Bay leaders promise more help for farmers to reduce nitrogen runoff

Bay leaders promise more help for farmers to reduce nitrogen runoff

A farm on the edge of the Chesapeake Bay, part of its Critical Areas.

By Karl Blankenship 

Bay Journal

Amid concerns that Chesapeake cleanup efforts are lagging and that meeting future goals will be even more challenging, Bay leaders met Tuesday in Baltimore, vowing to stay the course and pump up the effort to help farmers establish water quality projects on their land.

The Chesapeake Executive Council signed a directive urging each state to increase technical assistance — the “boots on the ground” that provide assistance to farmers — to help them install runoff control practices on the more than 83,000 farms located in the Bay watershed.

The council, the Bay’s top policymaking body, includes the governors of Maryland, Virginia, Pennsylvania, Delaware, West Virginia and New York; the administrator of the U.S. Environmental Protection Agency; the mayor of the District of Columbia; and the chair of the Chesapeake Bay Commission, which represents state legislatures.

The EPA recently evaluated the region’s progress at the half-way point to its 2025 Bay clean-up goals and found it on track for meeting phosphorus and sediment goals but significantly lagging for nitrogen.

More than 70% of the nitrogen reductions to date have come from upgrades to wastewater treatment plants. Most of the major plants have been upgraded, so the bulk of the remaining reductions will need to come from agriculture, the largest source of the nutrients that fuel water-fouling algae blooms in the Chesapeake.

Pennsylvania is further behind than other jurisdictions in achieving its share of pollution reductions. There, roughly 80% of the remaining nitrogen reductions will need to come from agriculture, state officials have said.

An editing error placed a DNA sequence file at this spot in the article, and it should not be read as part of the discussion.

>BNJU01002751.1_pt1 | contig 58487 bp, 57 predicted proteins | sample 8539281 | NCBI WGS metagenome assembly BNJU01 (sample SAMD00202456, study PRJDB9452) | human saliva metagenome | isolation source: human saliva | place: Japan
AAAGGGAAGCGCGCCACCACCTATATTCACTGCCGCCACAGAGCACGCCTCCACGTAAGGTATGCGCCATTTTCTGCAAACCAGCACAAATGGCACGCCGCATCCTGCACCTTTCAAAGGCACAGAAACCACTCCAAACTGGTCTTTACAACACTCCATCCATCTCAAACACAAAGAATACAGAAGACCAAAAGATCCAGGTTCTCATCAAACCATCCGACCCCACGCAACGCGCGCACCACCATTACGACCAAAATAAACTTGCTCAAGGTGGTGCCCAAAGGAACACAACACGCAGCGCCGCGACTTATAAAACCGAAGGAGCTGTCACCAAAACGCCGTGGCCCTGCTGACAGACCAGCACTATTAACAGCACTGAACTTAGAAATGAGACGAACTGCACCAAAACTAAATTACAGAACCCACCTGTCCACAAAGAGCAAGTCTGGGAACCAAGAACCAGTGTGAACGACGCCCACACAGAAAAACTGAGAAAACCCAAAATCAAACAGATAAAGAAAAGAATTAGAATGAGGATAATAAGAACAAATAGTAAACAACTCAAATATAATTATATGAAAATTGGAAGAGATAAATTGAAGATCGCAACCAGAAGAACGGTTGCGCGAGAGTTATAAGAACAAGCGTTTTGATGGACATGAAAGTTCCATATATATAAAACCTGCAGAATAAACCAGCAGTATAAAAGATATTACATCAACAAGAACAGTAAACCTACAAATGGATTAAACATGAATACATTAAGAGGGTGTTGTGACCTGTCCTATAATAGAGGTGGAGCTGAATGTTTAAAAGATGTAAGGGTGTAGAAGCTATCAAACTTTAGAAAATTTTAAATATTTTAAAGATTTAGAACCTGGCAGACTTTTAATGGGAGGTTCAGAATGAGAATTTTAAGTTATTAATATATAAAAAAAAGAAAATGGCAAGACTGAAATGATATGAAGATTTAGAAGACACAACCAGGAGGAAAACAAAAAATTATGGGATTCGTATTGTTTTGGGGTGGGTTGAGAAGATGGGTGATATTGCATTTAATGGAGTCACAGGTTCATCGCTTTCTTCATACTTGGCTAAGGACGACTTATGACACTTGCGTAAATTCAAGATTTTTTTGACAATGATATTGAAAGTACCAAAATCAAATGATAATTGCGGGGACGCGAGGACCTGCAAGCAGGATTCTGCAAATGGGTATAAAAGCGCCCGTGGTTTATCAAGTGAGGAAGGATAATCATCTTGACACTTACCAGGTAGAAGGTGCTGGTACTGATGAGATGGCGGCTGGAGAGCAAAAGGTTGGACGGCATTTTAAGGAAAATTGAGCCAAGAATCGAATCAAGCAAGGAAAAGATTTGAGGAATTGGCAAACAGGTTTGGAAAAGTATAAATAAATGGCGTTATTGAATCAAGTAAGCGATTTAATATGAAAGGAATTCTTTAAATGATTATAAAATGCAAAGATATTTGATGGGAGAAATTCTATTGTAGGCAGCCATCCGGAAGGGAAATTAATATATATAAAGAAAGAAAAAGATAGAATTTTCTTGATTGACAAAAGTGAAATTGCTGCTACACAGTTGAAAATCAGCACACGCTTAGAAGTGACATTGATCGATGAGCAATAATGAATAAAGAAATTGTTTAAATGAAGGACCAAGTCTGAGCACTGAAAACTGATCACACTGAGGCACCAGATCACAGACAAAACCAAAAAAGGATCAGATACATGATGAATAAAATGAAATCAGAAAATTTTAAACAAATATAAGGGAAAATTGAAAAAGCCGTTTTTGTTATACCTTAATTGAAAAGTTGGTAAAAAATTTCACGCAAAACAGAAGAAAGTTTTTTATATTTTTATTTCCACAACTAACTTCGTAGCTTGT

More boots on the ground

To aid farmers, council members signed a directive committing states to provide “stable and sufficient technical assistance” to help them implement the conservation practices.

Recent reports from the Chesapeake Bay Funders Network and the Chesapeake Bay Commissionfound that there are too few people trained to help farmers design and install stream buffers, manure storage facilities and other runoff control practices. The directive calls on states to work with the private and nonprofit sectors to expand the network of trained professionals and streamline certification programs for providers.

Also, the governors signed a letter to Congress supporting increased federal Farm Bill spending for programs that fund key conservation programs used by Bay region farmers. The House and Senate have passed sharply different versions of the legislation and are attempting to work out their differences.

The council’s action came a day after the U.S. Department of Agriculture’s Natural Resource Conservation Service announced that it would step up its support for Bay cleanup activities. It released a Chesapeake Bay Watershed Action Plan that, among other things, pledged to help farmers implement conservation practices on 920,000 acres of land in the watershed by 2020 and help train 4,700 professionals to help implement those practices.

Maryland Gov. Larry Hogan, who was re-elected to chair the council, praised the state and federal efforts to meet Bay goals. “I believe very strongly that if we embrace a spirit of bipartisan cooperation, together we can find real, common sense solutions to protect the Bay and preserve the national treasure for future generations,” he said.

Despite failing to meet the mid-point cleanup goals, he and others emphasized that efforts made so far are making a difference, noting recently improved water quality and the surging growth of underwater grass beds, a key habitat.

“As we gather here today, the data clearly shows that the Bay is coming back, our partnership is strong and our efforts are paying off,” said Andrew Wheeler, acting EPA administrator. “But we still have more to do so that the problems of the past never return.”

Environmentalists, though, said council members need to more clearly show that they would commit more state funding to help farmers meet their goals.

“While elevating this issue is an important step, without additional resources dedicated to actually funding on-the-ground projects that reduce pollution, this directive is just words,” said Chante Coleman, director of the Choose Clean Water Coalition, which represents more than 240 groups throughout the region.

Support Our Work!

We depend on your support. A generous gift in any amount helps us continue to bring you this service.